Thursday, October 11, 2012

Moist? Ewww!

The word "moist" is one of the few words that most people have an averse reaction to. It elicits feelings of ickiness, and I find no need to mention it here, but we all know what image "moist" brings about. Don't quote me on this, but I think it actually makes the list of most hated words. (Who is compiling these lists, anyway?) Personally, I also feel bothered by "moistness", but oddly enough, its the lack of moistness that bothers me. Gross, right?

Not really, because if you know me at all personally, you'd know that this probably will end up having to do with food. I believe the only usage of the word "moist" that doesn't gross people out is when its referring to the "moistness" of a dessert, say, of cake. In that case, a moistness is an absolute must.

Turns out that for much of cuisine other than dessert and pastry, dryness, or the lack of moisture (to not gross you out too much with overuse of the word), is a big issue. How often have you had a mac and cheese that is actually, well, exactly that--macaroni and cheese--practically separate entities. Ideally, one would want something like that made at Beechers Cheese Shop in Seattle. (Refer to image) If I need to explain to you why that mac and cheese is preferable to a drier sort, then you're probably reading the wrong blog, and you probably aren't my friend.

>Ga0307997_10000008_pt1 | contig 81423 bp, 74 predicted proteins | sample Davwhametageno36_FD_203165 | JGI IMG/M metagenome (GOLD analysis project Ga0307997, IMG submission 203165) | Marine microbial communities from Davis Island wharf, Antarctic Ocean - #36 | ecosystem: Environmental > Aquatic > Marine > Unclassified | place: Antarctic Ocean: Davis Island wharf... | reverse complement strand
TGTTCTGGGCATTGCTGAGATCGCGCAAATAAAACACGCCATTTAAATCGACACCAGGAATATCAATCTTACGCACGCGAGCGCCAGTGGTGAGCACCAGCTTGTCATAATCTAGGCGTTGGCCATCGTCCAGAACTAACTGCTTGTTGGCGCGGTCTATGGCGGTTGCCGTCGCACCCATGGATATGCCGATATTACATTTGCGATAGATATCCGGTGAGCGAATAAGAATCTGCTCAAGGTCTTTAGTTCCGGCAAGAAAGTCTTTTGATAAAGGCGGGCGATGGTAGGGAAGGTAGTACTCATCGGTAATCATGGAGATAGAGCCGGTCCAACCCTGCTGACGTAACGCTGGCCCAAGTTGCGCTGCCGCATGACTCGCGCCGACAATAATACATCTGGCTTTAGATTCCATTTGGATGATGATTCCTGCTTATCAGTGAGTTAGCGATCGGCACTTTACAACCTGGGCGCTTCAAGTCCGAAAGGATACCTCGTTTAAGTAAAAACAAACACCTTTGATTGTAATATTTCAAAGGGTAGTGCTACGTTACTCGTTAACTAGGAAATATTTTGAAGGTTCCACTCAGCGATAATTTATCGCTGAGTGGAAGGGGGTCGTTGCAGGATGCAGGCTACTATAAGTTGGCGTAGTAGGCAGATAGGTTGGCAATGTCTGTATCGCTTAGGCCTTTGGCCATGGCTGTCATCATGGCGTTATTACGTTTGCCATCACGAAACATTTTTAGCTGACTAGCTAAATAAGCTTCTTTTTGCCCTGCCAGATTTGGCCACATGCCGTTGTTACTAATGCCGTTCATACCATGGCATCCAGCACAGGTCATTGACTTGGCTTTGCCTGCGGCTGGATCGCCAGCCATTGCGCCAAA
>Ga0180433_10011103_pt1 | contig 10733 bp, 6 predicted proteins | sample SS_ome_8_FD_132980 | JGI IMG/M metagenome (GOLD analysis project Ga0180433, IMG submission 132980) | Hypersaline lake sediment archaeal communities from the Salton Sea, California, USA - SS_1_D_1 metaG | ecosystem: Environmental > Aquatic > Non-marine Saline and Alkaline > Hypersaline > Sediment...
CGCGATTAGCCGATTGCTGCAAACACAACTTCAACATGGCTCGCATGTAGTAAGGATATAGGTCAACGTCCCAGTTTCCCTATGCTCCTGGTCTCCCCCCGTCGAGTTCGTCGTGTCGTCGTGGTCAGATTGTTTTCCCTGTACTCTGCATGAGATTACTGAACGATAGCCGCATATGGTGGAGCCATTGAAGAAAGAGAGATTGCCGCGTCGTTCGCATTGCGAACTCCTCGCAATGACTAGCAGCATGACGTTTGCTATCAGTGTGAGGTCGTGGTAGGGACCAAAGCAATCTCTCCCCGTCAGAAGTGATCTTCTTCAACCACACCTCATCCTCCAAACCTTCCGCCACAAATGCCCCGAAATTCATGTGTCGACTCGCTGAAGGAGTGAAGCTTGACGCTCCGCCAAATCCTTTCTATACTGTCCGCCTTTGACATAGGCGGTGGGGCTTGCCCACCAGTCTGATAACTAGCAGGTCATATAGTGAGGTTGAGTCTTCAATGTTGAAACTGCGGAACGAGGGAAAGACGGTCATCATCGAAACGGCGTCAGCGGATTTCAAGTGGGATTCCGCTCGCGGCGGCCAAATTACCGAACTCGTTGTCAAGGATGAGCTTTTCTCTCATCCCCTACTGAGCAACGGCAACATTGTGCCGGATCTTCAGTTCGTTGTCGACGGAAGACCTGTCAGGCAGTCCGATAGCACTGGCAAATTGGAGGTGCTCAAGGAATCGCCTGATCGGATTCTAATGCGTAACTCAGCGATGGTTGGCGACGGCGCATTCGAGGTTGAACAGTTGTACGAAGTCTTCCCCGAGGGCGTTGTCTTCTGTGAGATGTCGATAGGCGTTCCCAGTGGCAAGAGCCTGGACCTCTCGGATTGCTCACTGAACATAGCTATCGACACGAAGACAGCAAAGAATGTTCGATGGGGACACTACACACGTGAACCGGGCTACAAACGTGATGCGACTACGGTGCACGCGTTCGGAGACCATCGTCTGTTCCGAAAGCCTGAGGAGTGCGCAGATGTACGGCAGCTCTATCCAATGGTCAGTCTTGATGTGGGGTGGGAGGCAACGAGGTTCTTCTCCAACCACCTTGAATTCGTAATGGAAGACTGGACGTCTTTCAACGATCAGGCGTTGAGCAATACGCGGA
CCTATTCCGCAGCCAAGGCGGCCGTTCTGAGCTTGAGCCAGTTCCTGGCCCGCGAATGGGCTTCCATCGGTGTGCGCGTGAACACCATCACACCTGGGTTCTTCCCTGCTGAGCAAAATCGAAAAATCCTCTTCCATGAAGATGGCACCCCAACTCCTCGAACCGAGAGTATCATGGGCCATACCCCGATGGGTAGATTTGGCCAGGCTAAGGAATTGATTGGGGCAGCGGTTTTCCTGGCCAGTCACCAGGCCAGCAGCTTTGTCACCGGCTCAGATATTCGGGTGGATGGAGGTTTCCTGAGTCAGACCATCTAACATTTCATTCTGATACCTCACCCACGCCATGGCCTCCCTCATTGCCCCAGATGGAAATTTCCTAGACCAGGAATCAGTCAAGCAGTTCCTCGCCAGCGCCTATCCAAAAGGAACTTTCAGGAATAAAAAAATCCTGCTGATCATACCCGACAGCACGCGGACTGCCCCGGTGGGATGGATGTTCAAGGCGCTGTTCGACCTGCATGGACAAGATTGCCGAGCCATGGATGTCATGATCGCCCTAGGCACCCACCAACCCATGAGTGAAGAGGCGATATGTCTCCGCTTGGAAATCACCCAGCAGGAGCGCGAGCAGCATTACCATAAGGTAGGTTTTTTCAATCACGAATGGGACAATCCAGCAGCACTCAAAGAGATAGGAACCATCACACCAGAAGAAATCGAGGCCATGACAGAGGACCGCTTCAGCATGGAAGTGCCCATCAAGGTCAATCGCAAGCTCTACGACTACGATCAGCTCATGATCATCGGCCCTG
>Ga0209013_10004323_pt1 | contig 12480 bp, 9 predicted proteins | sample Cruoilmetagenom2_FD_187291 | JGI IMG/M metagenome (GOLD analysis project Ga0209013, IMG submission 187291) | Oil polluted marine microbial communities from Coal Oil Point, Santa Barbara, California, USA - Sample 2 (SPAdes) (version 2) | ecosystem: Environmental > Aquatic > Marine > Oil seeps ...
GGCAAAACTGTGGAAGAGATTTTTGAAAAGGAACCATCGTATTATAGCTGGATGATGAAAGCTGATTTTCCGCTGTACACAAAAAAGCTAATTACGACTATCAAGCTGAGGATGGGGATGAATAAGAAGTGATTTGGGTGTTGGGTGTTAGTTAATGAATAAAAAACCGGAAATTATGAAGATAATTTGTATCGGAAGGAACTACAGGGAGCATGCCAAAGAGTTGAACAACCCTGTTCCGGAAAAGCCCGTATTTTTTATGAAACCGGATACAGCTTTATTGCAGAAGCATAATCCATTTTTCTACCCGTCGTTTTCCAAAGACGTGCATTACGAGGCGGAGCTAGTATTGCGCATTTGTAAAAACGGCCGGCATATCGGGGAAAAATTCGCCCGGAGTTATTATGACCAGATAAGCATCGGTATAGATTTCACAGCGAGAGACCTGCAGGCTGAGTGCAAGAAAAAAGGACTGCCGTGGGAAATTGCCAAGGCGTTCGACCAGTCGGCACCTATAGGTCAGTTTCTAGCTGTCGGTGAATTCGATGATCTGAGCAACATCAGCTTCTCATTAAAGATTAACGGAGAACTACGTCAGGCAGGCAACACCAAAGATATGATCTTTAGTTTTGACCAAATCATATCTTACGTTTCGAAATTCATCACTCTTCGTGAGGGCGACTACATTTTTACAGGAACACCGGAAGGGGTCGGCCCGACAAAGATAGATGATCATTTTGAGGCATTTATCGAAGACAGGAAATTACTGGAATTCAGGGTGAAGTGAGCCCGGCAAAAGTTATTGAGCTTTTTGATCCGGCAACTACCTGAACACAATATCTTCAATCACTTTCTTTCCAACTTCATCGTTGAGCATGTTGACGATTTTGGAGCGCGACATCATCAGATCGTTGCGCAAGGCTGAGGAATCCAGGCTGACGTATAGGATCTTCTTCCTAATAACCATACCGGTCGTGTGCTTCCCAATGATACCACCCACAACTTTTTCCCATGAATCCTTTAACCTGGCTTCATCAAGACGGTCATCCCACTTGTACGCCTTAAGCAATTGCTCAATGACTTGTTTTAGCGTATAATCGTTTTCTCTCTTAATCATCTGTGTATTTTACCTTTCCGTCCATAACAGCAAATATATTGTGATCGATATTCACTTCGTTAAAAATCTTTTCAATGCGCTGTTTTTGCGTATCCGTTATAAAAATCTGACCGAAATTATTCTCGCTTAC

I feel like much of my baking and culinary adventures are stemmed from the desire to find recipes that don't have this problem of dryness. So, if you catch me obsessing about the moistness of a cake, just remember, I'm one of the rare people who actually like the word "moist".

Images: Jamie,

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